The threshold questions are whether this motion applies to subsection (1) or subsection (6) of Rule 60(b) and whether this motion is timely. I conclude that Rule 60(b)(6) applies and that the motion is timely.

As an overarching rule, this Court acknowledges that it is strongly espoused in this circuit that pro se pleadings are held to "less stringent standards than formal pleadings drafted by lawyers," Haines v. Kerner, 404 U.S. 519, 521, 92 S.Ct. 594, 596, 30 L.Ed.2d 652, reh'g denied, 405 U.S. 948, 92 S.Ct. 963, 30 L.Ed.2d 819 (1972), and should be "given the benefit of the doubt." In re Boyer, 108 B.R. 19, 23 (Bankr.N.D.N.Y.1988). This rule is especially pertinent given the "liberal construction afforded to Federal pleadings." Id. (citing Conley v. Gibson, 355 U.S. 41, 47-48, 78 S.Ct. 99, 102-103, 2 L.Ed.2d 80 (1957)). Thus, the Second Circuit has explained that it has "long evinced a sensitivity toward the plight of the uncounselled party attempting to navigate the technically-laden road to the courthouse." Patrick v. LeFevre, 745 F.2d 153, 160 (2d Cir.1984).

Consequently, it is not surprising that in a Second Circuit case in which the Court of Appeals reversed a ruling of a district court denying a pro se plaintiff's motion to set aside a judgment under Fed. R. Civ. Pro. 55(c), it wrote:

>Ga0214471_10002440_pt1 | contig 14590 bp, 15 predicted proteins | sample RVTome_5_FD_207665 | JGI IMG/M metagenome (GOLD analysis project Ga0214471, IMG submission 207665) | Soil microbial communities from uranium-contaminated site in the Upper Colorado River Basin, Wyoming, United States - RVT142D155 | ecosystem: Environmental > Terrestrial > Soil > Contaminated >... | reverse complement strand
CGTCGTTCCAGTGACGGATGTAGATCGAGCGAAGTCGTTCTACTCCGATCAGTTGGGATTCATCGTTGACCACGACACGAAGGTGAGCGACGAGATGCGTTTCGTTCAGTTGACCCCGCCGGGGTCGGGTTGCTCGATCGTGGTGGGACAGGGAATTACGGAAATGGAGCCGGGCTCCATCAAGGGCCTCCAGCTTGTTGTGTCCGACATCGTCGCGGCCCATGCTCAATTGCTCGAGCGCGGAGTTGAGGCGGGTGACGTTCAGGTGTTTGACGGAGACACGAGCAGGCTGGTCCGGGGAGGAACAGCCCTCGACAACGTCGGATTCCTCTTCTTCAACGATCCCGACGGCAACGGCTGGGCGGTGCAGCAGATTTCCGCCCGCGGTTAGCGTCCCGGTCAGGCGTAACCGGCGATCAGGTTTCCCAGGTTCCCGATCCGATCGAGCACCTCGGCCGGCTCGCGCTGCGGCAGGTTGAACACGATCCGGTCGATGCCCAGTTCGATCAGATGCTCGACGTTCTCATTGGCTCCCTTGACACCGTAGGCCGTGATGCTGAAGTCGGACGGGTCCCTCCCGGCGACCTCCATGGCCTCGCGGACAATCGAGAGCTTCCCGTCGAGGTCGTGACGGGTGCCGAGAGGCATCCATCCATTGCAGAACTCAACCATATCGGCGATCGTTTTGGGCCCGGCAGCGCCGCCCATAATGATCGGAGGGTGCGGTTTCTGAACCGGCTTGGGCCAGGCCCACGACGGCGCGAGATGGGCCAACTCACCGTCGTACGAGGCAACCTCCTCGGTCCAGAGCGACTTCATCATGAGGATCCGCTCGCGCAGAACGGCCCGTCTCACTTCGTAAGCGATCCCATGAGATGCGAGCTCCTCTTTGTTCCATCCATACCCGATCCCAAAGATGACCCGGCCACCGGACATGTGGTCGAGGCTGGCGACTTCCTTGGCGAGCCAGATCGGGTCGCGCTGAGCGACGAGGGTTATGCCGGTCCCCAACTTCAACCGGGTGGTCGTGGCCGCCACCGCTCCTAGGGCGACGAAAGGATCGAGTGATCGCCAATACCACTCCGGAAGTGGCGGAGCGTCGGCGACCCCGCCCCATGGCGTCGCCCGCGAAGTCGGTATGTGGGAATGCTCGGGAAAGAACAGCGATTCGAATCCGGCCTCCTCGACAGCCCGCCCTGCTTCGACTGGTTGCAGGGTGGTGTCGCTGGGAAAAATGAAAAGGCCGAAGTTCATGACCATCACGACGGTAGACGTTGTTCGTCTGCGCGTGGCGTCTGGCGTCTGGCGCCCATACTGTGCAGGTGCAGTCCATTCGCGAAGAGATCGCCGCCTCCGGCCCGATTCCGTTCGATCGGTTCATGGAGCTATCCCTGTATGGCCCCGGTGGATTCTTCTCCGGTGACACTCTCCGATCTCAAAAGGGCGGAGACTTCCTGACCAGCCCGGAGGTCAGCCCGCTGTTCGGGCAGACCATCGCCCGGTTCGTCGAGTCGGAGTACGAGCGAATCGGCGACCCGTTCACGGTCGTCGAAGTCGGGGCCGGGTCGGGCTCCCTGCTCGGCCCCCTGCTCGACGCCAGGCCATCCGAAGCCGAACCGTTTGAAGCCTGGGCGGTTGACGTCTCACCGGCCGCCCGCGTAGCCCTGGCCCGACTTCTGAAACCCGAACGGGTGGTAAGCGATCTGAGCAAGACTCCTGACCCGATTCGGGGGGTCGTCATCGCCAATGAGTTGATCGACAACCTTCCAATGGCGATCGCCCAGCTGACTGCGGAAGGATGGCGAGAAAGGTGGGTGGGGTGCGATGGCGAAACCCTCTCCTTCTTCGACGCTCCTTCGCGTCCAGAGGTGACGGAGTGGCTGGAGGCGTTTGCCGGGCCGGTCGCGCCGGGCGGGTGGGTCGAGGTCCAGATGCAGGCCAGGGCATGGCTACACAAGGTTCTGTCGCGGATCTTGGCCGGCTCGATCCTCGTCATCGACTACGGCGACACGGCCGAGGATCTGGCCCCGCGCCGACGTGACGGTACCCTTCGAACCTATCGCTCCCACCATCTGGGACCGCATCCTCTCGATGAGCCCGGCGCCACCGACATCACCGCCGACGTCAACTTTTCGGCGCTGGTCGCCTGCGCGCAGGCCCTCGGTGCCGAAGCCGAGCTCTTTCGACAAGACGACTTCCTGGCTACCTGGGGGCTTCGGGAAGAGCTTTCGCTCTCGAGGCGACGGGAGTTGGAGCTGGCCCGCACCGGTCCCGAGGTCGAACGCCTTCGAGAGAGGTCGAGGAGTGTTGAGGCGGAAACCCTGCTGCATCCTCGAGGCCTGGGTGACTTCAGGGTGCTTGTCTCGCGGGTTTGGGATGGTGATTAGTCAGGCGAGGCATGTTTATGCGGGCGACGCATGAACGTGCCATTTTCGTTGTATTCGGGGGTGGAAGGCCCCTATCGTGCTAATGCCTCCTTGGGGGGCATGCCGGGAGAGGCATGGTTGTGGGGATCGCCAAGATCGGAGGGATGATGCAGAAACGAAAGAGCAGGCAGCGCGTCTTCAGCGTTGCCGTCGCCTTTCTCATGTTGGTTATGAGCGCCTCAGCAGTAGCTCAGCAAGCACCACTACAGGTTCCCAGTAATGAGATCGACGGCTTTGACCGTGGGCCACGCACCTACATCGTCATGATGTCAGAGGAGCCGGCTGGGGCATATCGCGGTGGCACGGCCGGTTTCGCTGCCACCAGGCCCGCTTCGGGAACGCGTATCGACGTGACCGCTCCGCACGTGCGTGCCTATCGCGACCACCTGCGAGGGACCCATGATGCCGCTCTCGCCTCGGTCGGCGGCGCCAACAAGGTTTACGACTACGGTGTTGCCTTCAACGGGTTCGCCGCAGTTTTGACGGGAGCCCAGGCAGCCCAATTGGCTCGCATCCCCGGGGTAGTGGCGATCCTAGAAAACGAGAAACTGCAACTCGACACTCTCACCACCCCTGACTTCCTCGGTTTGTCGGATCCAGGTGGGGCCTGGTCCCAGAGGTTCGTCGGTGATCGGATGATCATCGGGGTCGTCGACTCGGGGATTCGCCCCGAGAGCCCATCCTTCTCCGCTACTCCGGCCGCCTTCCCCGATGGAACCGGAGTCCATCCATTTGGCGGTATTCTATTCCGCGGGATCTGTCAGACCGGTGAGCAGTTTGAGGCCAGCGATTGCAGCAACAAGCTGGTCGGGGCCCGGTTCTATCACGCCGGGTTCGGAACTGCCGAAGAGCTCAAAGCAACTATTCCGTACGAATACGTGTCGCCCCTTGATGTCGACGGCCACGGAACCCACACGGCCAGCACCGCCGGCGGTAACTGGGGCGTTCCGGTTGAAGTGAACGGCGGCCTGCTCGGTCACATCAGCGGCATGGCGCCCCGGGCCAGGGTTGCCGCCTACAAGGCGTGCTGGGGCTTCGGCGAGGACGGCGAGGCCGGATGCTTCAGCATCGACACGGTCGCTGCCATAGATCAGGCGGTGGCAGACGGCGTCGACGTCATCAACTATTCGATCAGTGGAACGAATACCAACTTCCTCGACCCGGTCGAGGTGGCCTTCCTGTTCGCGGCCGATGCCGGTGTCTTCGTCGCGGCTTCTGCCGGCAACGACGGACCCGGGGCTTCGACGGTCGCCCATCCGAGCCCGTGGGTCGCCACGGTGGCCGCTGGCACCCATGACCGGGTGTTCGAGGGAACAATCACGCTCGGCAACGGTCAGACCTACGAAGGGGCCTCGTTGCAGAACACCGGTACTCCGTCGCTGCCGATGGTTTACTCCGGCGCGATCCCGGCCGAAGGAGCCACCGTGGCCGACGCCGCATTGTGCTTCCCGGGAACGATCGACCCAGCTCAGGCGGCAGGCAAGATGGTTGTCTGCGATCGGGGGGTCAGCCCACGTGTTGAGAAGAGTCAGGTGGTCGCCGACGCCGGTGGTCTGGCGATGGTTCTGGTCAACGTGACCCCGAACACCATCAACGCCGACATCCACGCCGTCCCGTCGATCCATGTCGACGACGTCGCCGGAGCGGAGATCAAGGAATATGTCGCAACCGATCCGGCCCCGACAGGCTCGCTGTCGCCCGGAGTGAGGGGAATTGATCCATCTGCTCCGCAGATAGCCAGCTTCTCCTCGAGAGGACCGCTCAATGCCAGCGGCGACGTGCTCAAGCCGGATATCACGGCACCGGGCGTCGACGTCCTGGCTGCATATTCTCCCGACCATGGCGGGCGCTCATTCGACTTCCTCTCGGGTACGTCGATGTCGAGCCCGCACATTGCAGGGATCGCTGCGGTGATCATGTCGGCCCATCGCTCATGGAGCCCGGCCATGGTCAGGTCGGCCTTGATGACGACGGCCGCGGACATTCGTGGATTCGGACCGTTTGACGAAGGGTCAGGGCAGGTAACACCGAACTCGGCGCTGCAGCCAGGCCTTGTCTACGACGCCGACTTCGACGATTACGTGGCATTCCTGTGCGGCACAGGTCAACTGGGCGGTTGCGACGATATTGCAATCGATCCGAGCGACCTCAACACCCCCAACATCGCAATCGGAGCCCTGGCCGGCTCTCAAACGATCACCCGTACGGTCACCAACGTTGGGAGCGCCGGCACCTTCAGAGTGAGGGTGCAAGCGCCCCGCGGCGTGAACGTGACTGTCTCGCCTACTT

The district court also abused its discretion in failing to take into account the plaintiff\'s pro se status. Implicit in the right to self-representation is an obligation on part of the court to make reasonable allowances to protect pro se litigants from inadvertent forfeiture of important rights because of their lack of legal training. While the right "does not exempt a party from compliance with relevant rules of procedural and substantive law," it should not be impaired by harsh application of technical rules.

Traguth v. Zuck, 710 F.2d 90, 95 (2d Cir. 1983) (internal citation omitted). One Second Circuit court has even gone so far as to comment that a pro se litigant's complaint "should be given solicitous and generous consideration . . . and that summary disposition should rarely be granted . . .". McPartland v. American Broadcasting Companies, Inc., 113 F.R.D. 84, 85 (S.D.N.Y.1986) (quoting Raitport v. Chemical Bank, 74 F.R.D. 128, 129 (S.D.N.Y.1977)). Thus, this Court is eminently mindful that a pro se debtor must be given leniency in his motions before this court.

Federal Rule of Civil Procedure 60(b) is incorporated in Bankruptcy Rule 9024. The Rule lists six general reasons for relief from a judgment. In relevant part, it states that

on motion and upon such terms as are just, the court may relieve a party . . . from a final judgment, order, or proceeding for the following reasons: (1) mistake, inadvertence, surprise, or excusable neglect; . . . or (6) any other reason justifying relief from the operation of the judgment. The motion shall be made within a reasonable time, and for reason (1) not more than one year after the judgment, order, or proceeding was entered or taken.

Since it has been said that Rule 60(b)(6) cannot be invoked if the reasons...